While these are broader classifications, there are also particular methods of the removal of particular stains- be it mud, oil, or grass.

4. Removing Oil Stains

Oil stains do not often show up on suede (unless the color is light enough). But they do leave a lasting imprint, akin to a waxy sheen that only gets more stubborn with the passage of time.

Use a suede brush, followed a nail brush dipped in warm water. This ensures that the stains are removed effectively. Make sure to not apply too much pressure.

5. Cleaning Mud Marks

The key to getting rid of mud stains is to let the mud dry. Dried mud can be scraped off quite easily. The residual mud can be treated with a suede brush. The bristles loosen the mud particles, while the brushing eventually leads to their removal.

6. Cleaning Coffee Stains

A DIY brushing method that has proved to be quite the success, place 2-3 layers of paper towels over the stain and use a suede brush. Works equally well for tea or juice staining.

7. Removing Ink Stains

Ink stains often seem impossible to get rid of, thanks to their deep pigments. Quickness is of the utmost importance in the event that your suede jacket gets an ink stain- use a paper towel to stem the spread. Rubbing-alcohol, which has a lot of home hacks has a good track record against ink stains. Use a cotton ball dipped in some to get rid of the worst of it.

You could also try scraping the stain off with sandpaper. But sandpaper is abrasive, and can potentially damage the material.

8. Stains caused by Salinity

White vinegar, all the way. Hands down the best way to deal with salt stains, make sure you do not apply too much of this bleaching agent. The direct application is also strictly discouraged. Use a rag or sponge as an intermediary surface.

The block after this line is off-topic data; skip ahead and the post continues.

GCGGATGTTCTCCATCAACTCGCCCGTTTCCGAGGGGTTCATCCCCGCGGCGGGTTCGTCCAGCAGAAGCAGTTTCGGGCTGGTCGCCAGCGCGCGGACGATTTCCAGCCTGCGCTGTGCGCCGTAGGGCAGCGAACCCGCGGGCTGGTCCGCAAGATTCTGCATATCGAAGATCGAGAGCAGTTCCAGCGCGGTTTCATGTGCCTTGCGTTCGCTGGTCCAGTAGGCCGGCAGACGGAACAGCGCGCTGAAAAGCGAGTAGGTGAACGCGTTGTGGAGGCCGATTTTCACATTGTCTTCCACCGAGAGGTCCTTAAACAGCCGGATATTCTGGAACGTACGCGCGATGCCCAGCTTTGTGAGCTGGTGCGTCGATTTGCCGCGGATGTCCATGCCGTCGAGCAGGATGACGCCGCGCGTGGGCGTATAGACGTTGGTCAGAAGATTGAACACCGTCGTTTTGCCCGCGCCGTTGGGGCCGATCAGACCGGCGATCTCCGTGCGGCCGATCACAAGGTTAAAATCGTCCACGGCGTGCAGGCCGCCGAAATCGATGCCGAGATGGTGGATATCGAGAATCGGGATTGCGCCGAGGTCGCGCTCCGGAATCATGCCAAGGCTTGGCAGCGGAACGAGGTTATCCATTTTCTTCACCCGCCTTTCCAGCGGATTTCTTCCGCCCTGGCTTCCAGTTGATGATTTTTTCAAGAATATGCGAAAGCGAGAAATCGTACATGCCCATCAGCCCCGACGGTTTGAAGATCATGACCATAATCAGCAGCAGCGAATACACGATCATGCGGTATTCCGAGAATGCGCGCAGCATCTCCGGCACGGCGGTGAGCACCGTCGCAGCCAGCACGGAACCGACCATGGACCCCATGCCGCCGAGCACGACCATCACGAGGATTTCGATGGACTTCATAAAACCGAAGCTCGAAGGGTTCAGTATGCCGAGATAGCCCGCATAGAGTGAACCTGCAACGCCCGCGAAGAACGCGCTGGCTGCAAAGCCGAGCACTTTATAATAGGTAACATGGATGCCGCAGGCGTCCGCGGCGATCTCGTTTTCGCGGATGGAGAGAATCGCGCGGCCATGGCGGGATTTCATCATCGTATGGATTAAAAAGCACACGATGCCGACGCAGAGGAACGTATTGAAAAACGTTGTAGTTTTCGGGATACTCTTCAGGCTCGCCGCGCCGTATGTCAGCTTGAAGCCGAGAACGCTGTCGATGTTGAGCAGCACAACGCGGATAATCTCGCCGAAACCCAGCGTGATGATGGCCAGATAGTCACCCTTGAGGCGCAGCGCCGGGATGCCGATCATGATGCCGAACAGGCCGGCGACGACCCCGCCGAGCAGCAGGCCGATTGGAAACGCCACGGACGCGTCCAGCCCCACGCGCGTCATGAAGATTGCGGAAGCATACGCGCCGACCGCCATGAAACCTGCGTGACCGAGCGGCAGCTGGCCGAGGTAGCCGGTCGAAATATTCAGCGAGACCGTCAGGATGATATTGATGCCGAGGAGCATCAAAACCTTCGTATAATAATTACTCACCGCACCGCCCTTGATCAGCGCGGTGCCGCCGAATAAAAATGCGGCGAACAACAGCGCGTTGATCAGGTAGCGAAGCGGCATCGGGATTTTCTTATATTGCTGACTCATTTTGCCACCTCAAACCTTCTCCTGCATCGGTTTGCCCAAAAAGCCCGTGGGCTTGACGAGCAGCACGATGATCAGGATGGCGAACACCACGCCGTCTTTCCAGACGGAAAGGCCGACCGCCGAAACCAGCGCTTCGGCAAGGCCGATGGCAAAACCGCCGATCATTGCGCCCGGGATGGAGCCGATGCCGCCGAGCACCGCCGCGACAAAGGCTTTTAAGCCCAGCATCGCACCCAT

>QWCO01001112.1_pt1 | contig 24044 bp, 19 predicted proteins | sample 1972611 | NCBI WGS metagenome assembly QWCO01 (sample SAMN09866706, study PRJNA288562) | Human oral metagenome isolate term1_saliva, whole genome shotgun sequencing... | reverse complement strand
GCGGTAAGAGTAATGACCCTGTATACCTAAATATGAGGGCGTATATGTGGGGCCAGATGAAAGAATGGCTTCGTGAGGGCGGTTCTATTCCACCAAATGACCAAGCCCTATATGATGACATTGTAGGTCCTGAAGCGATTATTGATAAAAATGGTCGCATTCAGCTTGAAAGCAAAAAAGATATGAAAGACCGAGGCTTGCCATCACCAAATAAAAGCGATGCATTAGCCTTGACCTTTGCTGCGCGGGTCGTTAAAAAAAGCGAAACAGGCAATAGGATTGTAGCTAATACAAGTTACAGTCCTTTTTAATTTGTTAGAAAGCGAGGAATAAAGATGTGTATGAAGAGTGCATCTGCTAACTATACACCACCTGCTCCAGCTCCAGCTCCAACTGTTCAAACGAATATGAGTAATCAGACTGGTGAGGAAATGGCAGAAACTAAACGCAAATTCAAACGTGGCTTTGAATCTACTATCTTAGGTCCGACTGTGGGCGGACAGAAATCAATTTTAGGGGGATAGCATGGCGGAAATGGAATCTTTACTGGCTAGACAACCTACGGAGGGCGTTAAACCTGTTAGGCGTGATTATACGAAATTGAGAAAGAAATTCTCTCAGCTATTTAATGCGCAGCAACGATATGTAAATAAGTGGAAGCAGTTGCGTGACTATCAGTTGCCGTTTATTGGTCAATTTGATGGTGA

Let the vinegar dry and then use a suede brush to dust it off.  Vinegar is just an awesome cleaner!

9. Removing Wax

Wax tends to harden if cooled, and that is exactly how you should deal with wax staining on a suede jacket. Put the jacket in your freezer for a couple of hours, or at least until the wax is hard enough to be scraped off with ease. Use a suede brush after.

Things to Keep in mind when cleaning a Suede Jacket

The cleaning of a suede jacket does not entail a universal process. It has deviations and variations- situation-specific solutions that one must have the knowledge of.

A DIY vinegar-based recipe is a trick worth having up your sleeve. A proportional amount of vinegar in a warm water solution- it works wonders, given that you understand and apply the correct implementation.

Exercise both caution and care when cleaning with a wire-bristled brush, because although effective, they are often guilty of inflicting permanent damage to the surface of suede.

The removal of water stains with water is a lesser-known but highly effective method. Although a direct application of water is inadvisable, you can spray water onto the suede jacket or use a damp cloth to moisten the surface. Fluff up the nap immediately with a suede brush, after you have successfully soaked up the thin sheen of water you previously applied.

Cornstarch is another home remedy that can be used to soak up grease or oil from suede. A dry application is recommended.

Even though I would personally never recommend the washing machine for a suede jacket, hand washing might not be an option all the time. In the event that you are compelled to employ the washing machine. Use a suede cleaner and put the machine on a gentle cycle. [Do not use fabric softener.] After the garment is out of the wash, straighten it out immediately taking care to avoid any folds or creases. Dry it out.

Another trick I have picked up along the way (courtesy of extensive internet research) is that even though the results are not quite the same, a toothbrush or sponge brush can fill in for a suede brush in case the latter is unavailable. Not fit for long-term use but it certainly does fit the brief for a temporary solution.

To conclude, suede jackets are neither easy to maintain nor easy to clean. But as is the case with every similar quandary, there is a way around this. And that is vigilance.

Keep an eye out for how you treat it- make sure it stays away from water and in the way of plentiful air. Use a suede cleaning spray when you feel the need to and not only when you feel you must. Look after the jacket as you would after a favorite plant or pet, and you will be free from worries!